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Academic Advising

Communities of Practice

Communities of practice are groups of advisors who share a passionate interest or a challenge and who develop their expertise and proficiency in this area by interacting regularly (Wenger, McDermott, & Snyder, 2002).

Key Components

Communities of Practice engage around three key components: 

The members of a community of practice share a common problem or area of interest. Communities of practice are more than a social group. They have a shared competence on a specific topic. Members learn from one another’s experience in the field. The domain is not fixed and can grow and evolve with the group. It will guide the questions the community pursues and the way that shared knowledge is organized. 

At its core, a community of practice is a group of advisors who collaborate, learn together, develop personal connections, and develop a sense of belonging and mutual commitment. Members meet regularly to engage in learning activities and discus topics of interest within their domain. Because learning is fundamentally social, they establish relationships that allow them to learn from one another. Members of a community of practice do not need to work together every day.

More than an assemblage of people with similar interests, communities of practice share a set of frameworks, ideas, tools, information, language, and stories. They work to document and disseminate ideas, resources, and best practices. The practice is the specific knowledge that the community develops. This includes books, articles, websites, and other sources that members share and create.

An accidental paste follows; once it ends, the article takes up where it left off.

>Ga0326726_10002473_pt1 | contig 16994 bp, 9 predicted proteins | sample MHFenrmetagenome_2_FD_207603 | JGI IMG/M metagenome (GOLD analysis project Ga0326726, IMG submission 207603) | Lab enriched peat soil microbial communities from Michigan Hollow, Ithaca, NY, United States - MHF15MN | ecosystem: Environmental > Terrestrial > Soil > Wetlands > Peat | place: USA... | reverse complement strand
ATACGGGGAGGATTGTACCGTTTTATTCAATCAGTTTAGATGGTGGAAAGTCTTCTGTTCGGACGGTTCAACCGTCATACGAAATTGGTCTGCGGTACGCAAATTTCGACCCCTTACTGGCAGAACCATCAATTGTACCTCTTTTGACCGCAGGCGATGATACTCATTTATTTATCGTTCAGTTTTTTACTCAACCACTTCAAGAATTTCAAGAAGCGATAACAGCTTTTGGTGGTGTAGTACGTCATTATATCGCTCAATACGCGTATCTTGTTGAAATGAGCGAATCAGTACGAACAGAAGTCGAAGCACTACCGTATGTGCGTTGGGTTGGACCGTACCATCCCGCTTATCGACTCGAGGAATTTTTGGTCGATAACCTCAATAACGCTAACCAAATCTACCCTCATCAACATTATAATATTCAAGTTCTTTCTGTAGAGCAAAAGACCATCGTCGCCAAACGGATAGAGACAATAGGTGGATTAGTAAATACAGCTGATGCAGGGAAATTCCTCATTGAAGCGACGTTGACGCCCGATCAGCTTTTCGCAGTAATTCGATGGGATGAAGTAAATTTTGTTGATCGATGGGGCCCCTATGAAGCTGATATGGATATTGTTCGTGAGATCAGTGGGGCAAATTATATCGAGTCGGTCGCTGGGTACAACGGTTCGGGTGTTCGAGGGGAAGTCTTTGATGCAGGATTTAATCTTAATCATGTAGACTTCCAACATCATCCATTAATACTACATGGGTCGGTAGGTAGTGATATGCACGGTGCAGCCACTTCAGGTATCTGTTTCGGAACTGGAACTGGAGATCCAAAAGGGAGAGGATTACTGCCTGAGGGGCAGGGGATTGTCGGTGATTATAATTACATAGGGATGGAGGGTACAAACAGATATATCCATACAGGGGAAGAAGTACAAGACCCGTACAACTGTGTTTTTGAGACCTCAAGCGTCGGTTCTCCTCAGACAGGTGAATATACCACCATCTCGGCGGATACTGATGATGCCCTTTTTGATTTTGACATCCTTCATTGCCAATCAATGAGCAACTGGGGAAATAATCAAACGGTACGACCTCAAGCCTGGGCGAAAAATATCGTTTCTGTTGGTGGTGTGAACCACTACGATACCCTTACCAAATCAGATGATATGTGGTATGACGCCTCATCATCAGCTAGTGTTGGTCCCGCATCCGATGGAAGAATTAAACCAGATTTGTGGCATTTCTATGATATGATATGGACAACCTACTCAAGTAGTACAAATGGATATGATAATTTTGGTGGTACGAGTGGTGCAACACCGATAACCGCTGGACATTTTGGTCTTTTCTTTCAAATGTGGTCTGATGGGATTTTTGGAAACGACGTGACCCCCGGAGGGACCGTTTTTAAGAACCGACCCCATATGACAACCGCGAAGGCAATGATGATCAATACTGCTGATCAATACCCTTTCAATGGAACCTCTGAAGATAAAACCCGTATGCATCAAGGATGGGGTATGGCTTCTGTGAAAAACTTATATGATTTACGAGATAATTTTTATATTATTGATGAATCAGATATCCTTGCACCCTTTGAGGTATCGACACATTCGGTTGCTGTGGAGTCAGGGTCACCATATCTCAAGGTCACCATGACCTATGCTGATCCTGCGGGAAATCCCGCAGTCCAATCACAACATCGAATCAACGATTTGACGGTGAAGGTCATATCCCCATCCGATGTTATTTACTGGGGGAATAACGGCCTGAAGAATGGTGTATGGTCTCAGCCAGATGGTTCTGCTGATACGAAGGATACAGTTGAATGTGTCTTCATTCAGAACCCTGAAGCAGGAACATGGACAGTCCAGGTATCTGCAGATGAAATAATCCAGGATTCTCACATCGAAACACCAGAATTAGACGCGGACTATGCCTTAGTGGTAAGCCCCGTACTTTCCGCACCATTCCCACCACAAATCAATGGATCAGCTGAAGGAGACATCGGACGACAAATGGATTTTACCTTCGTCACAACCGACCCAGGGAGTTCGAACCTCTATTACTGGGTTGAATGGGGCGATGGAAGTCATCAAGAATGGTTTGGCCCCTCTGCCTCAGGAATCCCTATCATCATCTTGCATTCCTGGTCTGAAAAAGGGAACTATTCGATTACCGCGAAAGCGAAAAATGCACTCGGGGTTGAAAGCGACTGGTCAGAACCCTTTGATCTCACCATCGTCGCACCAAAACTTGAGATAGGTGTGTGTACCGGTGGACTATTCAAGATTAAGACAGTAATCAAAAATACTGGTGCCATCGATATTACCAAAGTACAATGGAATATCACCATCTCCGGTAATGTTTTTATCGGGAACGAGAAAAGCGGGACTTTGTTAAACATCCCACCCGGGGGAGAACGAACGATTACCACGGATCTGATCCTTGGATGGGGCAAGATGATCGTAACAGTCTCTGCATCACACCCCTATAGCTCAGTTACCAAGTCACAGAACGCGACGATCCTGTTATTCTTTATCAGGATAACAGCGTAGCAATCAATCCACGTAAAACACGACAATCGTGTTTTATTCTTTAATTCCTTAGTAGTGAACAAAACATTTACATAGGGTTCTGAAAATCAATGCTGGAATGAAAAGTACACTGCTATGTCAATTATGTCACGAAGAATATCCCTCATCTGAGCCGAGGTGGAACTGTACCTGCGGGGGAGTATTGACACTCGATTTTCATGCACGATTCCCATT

Strategic Intents of Communities of Practice

  • To help each other solve day-to-day work problems
  • To develop and disseminate a set of best practices
  • To develop and steward the tools, insights, and approaches needed by members to perform their roles
  • To develop innovative solutions and ideas


Community Coordinators

Each community of practice is led by a community coordinator. The coordinator is a member of the community, often a more seasoned advisor, who helps the community focus on its domain, develop relationships, and deepen its practice. The coordinator’s primary role is to facilitate dialogue, not provide answers. Coordinators will: 

  • Identify important issues in the community’s domain
  • Plan and facilitate community meetings
  • Link community members, crossing colleges and departments
  • Facilitate dialogue between the community and the UAC
  • Help build the practice including the knowledge base, lessons learned, best practices, tools, and methods, and learning events
  • Assess the health of the community and evaluate its contribution to members and the organization

Benefits to Membership in a Community

Through membership and contribution to a community of practice, academic advisors connect their own professional development to the strategic direction of the University and University Advising Center. Significant contributions to communities of practices enhance advisor’s visibility within the organization.

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